To date, there have been very few Option S enrollments, which we believe is largely due to a lack of understanding of the new tariff and the previous inability to precisely model different PV + ESS scenarios. With the reservation system now in place, tools like ETB Developer which can transparently model bill savings and project economics, it will be interesting to watch enrollment activity going forward.

Modeling Option S in ETB Developer

As part of ourrecent ETB Developer v4 release, users now have the ability to model Option S and any other types of daily demand charge scenarios. Furthermore, the B-19 and B-20 Option S rate tariff options are published and current in our utility rates database. These rates are updated each time PG&E implements a change to their rates. ETB users are encouraged to contact our Data Team with any rate-related questions. We also have a team of dedicated Account Managers eager to help users navigate through ESS opportunities and proposals.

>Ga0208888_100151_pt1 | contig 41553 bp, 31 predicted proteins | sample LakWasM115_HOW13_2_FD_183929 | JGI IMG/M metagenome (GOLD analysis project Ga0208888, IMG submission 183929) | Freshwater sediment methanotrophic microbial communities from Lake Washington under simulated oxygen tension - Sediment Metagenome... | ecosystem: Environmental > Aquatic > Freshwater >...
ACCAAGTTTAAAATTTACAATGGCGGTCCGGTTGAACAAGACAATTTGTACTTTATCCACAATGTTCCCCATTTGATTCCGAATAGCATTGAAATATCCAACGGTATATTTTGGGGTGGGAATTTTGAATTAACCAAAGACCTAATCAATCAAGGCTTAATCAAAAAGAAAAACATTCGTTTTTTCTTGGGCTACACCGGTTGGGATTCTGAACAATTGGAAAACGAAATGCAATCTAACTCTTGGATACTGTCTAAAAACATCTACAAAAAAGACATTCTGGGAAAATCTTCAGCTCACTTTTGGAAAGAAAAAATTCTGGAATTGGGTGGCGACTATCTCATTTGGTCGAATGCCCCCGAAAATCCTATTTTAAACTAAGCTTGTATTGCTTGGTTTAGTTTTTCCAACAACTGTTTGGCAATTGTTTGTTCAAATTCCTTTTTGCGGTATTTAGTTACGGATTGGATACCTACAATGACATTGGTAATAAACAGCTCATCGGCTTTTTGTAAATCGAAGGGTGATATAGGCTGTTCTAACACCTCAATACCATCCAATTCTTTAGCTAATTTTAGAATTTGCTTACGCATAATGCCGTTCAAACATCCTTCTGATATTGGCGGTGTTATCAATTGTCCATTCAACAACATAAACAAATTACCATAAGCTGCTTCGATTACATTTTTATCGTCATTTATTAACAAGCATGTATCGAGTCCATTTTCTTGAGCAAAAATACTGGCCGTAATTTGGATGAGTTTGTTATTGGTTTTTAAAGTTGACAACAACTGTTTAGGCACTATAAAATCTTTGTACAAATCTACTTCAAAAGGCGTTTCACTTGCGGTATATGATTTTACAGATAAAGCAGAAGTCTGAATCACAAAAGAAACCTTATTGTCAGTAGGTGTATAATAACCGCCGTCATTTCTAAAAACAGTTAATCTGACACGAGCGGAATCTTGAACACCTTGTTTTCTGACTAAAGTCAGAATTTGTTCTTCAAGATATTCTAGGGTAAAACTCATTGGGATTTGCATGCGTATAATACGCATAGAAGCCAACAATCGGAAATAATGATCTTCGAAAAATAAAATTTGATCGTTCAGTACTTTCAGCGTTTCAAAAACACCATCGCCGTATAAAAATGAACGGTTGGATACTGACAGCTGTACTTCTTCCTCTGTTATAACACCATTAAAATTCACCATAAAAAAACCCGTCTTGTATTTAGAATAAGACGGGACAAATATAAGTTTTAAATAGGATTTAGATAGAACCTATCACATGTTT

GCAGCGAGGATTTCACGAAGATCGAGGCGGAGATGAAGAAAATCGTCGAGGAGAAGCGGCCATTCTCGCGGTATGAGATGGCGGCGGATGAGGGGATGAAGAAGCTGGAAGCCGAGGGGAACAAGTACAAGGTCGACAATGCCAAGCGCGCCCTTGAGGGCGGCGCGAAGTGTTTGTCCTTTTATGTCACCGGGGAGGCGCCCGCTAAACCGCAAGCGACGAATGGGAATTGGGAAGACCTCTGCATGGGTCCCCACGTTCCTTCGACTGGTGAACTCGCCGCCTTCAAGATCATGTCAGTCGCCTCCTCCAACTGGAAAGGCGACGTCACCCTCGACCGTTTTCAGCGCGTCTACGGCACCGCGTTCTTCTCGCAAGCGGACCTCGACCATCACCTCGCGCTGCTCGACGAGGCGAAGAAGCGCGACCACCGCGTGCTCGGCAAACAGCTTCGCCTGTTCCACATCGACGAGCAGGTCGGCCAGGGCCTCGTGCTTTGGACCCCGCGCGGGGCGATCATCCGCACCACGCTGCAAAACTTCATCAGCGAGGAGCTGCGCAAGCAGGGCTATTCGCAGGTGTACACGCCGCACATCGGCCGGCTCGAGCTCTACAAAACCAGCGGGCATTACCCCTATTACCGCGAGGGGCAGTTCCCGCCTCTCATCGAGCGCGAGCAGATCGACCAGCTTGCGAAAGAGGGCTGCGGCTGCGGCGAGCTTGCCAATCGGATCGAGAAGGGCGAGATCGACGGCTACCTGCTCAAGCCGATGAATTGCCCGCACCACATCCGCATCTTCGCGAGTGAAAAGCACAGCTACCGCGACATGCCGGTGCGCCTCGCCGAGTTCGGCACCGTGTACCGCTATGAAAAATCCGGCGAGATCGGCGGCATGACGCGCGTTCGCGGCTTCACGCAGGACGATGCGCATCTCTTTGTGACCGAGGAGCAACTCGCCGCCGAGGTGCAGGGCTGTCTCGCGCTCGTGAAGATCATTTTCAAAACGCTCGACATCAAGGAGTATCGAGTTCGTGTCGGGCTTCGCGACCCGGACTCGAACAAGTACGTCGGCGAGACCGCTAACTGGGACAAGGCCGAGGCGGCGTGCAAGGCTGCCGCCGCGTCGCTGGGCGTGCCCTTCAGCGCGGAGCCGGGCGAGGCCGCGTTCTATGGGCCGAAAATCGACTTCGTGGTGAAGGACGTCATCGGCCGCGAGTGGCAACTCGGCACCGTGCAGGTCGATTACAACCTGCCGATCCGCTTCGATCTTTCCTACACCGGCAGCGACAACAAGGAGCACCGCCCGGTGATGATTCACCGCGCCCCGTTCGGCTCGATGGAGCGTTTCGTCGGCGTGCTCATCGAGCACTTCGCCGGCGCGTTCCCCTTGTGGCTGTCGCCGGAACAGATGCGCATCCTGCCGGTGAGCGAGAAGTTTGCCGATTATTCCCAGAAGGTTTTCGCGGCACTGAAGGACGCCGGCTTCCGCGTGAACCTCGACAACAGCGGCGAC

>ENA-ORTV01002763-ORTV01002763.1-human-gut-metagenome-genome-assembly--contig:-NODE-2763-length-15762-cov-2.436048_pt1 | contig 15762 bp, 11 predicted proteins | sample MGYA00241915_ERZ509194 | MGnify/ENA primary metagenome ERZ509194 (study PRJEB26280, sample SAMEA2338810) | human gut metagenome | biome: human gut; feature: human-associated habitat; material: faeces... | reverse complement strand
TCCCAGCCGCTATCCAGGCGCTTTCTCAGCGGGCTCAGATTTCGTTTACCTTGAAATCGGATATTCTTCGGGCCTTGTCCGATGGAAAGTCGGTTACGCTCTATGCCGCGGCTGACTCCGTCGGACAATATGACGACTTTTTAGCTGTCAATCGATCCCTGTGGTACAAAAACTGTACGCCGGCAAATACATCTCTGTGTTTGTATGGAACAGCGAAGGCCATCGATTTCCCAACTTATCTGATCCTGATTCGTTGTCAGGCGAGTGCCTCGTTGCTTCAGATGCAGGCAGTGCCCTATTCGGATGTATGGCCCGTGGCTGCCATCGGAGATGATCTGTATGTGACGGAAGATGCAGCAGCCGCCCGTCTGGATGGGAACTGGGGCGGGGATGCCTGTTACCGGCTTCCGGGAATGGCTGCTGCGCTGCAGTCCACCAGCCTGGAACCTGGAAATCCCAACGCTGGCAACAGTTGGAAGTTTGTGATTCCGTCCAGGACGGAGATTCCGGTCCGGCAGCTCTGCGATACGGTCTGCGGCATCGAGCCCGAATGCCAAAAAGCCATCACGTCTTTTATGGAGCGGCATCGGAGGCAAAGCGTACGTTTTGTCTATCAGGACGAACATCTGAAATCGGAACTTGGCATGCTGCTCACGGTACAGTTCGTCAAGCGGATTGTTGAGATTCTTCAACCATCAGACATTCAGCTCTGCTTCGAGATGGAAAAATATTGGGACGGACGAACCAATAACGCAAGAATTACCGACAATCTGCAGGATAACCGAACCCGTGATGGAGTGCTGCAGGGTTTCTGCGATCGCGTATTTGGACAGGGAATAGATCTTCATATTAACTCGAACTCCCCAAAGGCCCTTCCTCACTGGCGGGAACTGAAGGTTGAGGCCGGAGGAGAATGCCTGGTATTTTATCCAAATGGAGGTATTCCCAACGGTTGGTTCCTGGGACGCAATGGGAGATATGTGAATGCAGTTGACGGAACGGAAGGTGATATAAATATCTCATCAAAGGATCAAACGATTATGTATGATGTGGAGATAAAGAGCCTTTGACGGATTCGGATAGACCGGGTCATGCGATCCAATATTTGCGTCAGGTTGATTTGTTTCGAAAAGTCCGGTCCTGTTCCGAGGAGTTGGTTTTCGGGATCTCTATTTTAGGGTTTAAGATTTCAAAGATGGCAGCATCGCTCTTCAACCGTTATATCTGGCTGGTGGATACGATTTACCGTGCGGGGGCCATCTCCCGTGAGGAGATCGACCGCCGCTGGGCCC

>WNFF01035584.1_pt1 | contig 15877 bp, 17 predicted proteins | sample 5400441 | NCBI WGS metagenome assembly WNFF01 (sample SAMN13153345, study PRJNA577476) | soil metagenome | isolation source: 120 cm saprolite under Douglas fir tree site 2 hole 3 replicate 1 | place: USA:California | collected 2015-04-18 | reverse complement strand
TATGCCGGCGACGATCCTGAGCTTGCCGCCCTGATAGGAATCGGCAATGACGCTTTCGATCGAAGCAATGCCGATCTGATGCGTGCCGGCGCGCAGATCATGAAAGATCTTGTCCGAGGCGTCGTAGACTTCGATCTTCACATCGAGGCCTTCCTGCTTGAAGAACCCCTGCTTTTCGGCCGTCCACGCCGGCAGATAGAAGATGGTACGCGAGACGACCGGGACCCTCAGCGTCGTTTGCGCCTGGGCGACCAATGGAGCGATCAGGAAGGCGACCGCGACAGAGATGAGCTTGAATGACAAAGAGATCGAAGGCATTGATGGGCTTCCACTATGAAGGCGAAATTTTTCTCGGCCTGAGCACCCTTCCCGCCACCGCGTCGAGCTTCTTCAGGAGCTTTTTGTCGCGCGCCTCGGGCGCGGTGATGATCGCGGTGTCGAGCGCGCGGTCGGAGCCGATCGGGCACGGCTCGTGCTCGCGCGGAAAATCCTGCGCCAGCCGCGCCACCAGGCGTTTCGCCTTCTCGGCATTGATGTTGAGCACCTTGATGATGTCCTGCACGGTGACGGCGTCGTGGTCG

In the next blog in our PG&E Option S, Daily Demand Charge Rate series we will explore and unpack how advantageous the Option S rate is for solar + storage savings and project economics. Additionally, we are hosting a webinar on Wednesday, September 8th at 11 am PST:How Advantageous is PG&E’s Option S, daily demand charge rate tariff, for Energy Storage Projects?